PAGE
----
constitutional liability for prison officials responsible for the victim’s safety,” id. at
834. A prison official only violates the Eighth Amendment “when a substantial risk
of serious harm, of which the official is subjectively aware, exists and the official
does not respond reasonably to the risk.” Bowen, 826 F.3d at 1320 (citation and
quotations omitted). Stated differently, “prison officials who actually knew of a
substantial risk to inmate health or safety may be found free from liability if they
responded reasonably to the risk, even if the harm ultimately was not averted.”
Farmer, 511 U.S. at 844.
Consequently, “[t]o survive summary judgment on [a] section 1983, Eighth
Amendment claim, [a] [p]laintiff [is] required to produce sufficient evidence of (1)
a substantial risk of serious harm; (2) the defendants’ deliberate indifference to that
risk; and (3) causation.” Carter v. Galloway, 352 F.3d 1346, 1349 (11th Cir. 2003).
Because Defendants concede that a substantial risk of serious harm existed, see
doc. 37 at 5, the court must decide only whether Cunningham has presented
sufficient evidence to show deliberate indifference to a known, serious risk and
causation. Doc. 39 at 5–9.
1. Deliberate Indifference
To prove deliberate indifference, Cunningham must show that Defendants:
(1) subjectively knew that he faced a substantial risk of serious harm; and (2)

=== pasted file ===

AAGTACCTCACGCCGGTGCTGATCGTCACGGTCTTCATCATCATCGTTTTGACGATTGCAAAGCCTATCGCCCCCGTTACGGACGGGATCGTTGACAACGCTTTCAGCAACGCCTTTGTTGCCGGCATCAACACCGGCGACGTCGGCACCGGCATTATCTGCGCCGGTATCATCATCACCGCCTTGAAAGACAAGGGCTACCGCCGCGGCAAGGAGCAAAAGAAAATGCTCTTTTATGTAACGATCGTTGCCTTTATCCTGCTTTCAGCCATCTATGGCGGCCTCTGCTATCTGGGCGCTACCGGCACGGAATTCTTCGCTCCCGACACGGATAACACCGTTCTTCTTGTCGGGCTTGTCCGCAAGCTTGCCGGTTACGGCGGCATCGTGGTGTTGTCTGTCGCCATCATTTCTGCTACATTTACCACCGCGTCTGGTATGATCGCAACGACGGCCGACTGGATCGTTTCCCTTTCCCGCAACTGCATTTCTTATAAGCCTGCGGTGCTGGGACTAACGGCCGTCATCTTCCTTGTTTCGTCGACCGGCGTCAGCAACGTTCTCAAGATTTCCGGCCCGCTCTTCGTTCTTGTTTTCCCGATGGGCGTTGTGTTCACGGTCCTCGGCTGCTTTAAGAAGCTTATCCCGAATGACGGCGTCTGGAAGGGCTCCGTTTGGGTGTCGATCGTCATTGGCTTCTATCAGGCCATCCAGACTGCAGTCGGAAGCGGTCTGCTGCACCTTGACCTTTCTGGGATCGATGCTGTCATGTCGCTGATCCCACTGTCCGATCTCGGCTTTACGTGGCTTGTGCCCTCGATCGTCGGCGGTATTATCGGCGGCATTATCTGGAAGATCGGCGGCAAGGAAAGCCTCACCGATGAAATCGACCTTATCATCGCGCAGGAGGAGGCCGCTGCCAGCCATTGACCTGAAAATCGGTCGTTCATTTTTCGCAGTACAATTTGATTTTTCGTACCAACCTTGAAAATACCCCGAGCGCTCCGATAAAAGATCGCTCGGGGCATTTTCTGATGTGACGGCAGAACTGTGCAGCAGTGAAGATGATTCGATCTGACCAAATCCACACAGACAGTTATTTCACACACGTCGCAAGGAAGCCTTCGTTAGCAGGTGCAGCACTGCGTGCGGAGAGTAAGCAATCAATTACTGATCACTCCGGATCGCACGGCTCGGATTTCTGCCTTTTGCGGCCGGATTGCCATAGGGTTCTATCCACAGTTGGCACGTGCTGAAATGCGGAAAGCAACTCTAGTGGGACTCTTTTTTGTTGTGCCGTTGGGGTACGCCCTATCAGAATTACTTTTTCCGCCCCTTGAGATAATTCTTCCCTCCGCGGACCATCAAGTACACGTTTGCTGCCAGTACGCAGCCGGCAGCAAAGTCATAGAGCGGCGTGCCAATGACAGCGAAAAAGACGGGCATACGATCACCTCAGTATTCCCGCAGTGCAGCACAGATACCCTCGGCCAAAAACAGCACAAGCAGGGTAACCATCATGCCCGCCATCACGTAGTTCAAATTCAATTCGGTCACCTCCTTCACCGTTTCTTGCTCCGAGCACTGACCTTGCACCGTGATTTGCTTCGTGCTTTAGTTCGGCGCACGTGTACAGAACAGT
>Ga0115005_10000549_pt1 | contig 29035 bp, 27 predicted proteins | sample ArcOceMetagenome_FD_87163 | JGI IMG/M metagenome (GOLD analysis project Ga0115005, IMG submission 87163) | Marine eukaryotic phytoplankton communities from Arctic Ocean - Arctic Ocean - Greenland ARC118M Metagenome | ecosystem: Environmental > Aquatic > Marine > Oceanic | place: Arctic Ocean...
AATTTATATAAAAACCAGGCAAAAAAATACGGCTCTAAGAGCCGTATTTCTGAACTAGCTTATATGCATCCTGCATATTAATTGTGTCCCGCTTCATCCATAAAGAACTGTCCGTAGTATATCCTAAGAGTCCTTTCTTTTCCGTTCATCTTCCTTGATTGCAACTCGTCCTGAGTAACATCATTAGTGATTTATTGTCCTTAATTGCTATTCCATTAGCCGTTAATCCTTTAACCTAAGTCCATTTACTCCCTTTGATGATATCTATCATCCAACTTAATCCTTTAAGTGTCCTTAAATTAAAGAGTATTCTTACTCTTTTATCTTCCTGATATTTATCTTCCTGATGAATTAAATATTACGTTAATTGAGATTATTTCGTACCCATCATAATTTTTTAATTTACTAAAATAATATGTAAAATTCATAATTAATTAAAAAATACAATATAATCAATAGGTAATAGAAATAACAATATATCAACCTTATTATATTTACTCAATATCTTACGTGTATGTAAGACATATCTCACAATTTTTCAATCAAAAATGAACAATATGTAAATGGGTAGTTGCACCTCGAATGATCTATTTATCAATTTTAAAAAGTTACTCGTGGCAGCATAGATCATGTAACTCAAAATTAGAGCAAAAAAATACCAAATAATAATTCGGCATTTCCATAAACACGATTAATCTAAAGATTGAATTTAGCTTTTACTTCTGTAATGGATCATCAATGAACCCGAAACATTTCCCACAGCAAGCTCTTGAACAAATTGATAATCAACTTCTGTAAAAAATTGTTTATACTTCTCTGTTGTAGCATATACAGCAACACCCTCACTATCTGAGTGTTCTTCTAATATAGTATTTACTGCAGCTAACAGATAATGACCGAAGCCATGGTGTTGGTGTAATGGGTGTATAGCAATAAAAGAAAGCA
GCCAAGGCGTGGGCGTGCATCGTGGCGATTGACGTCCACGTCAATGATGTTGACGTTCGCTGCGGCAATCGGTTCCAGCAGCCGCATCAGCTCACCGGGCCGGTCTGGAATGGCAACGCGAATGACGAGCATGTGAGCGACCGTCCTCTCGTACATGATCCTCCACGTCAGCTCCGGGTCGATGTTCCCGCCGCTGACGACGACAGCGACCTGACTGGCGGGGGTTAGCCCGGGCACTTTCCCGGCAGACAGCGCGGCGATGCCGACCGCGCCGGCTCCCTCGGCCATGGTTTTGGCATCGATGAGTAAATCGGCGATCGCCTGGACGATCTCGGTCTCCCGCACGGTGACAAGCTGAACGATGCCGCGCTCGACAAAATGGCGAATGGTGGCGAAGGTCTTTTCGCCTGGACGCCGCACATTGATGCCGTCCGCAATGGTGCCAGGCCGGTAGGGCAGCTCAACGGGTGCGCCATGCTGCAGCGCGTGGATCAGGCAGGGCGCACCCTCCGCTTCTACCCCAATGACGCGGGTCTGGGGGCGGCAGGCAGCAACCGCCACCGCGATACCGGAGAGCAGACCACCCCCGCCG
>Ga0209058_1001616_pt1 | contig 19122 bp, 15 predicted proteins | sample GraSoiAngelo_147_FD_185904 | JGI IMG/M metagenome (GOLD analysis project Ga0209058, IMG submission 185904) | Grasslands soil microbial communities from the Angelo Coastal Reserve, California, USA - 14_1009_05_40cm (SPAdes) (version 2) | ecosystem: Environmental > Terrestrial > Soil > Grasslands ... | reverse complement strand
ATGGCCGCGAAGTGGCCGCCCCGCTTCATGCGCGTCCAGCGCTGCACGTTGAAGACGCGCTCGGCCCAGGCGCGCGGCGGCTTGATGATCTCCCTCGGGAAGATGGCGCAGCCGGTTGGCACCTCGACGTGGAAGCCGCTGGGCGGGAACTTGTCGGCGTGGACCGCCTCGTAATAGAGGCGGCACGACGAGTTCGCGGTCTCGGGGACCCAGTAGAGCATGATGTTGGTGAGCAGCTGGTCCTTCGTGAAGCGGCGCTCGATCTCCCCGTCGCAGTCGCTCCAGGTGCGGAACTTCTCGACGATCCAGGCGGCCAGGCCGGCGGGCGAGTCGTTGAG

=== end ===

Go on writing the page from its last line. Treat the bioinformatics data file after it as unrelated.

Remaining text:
disregarded that known risk by failing to respond in an objectively reasonable
manner. Bowen, 826 F.3d at 1320. Subjective knowledge requires that a defendant
“must both be aware of the facts from which the inference could be drawn that a
substantial risk of serious harm exists, and he must also draw the inference.”
Caldwell v. Warden, FCI Talladega, 748 F.3d 1090, 1099 (11th Cir. 2014)
(quoting Farmer, 511 U.S. at 837). “Whether a prison official had the requisite
knowledge of a substantial risk is a question of fact subject to demonstration in the
usual ways, including inference from circumstantial evidence.” Id. at 1100
(internal quotations and citations omitted). “[I]t remains open to the officials to
prove that they were unaware even of an obvious risk to inmate health or safety.”
Farmer, 511 U.S. at 844. Indeed, “[a]lthough notice of threats is certainly relevant,
prison officials may not escape liability just because an injured inmate did not
inform anyone that he was being threatened or that he faced an attack from another
inmate.” Lane v. Philbin, 835 F.3d 1302, 1308 (11th Cir. 2016). Put simply, “the
failure to give advance notice is not dispositive. [Cunningham] may establish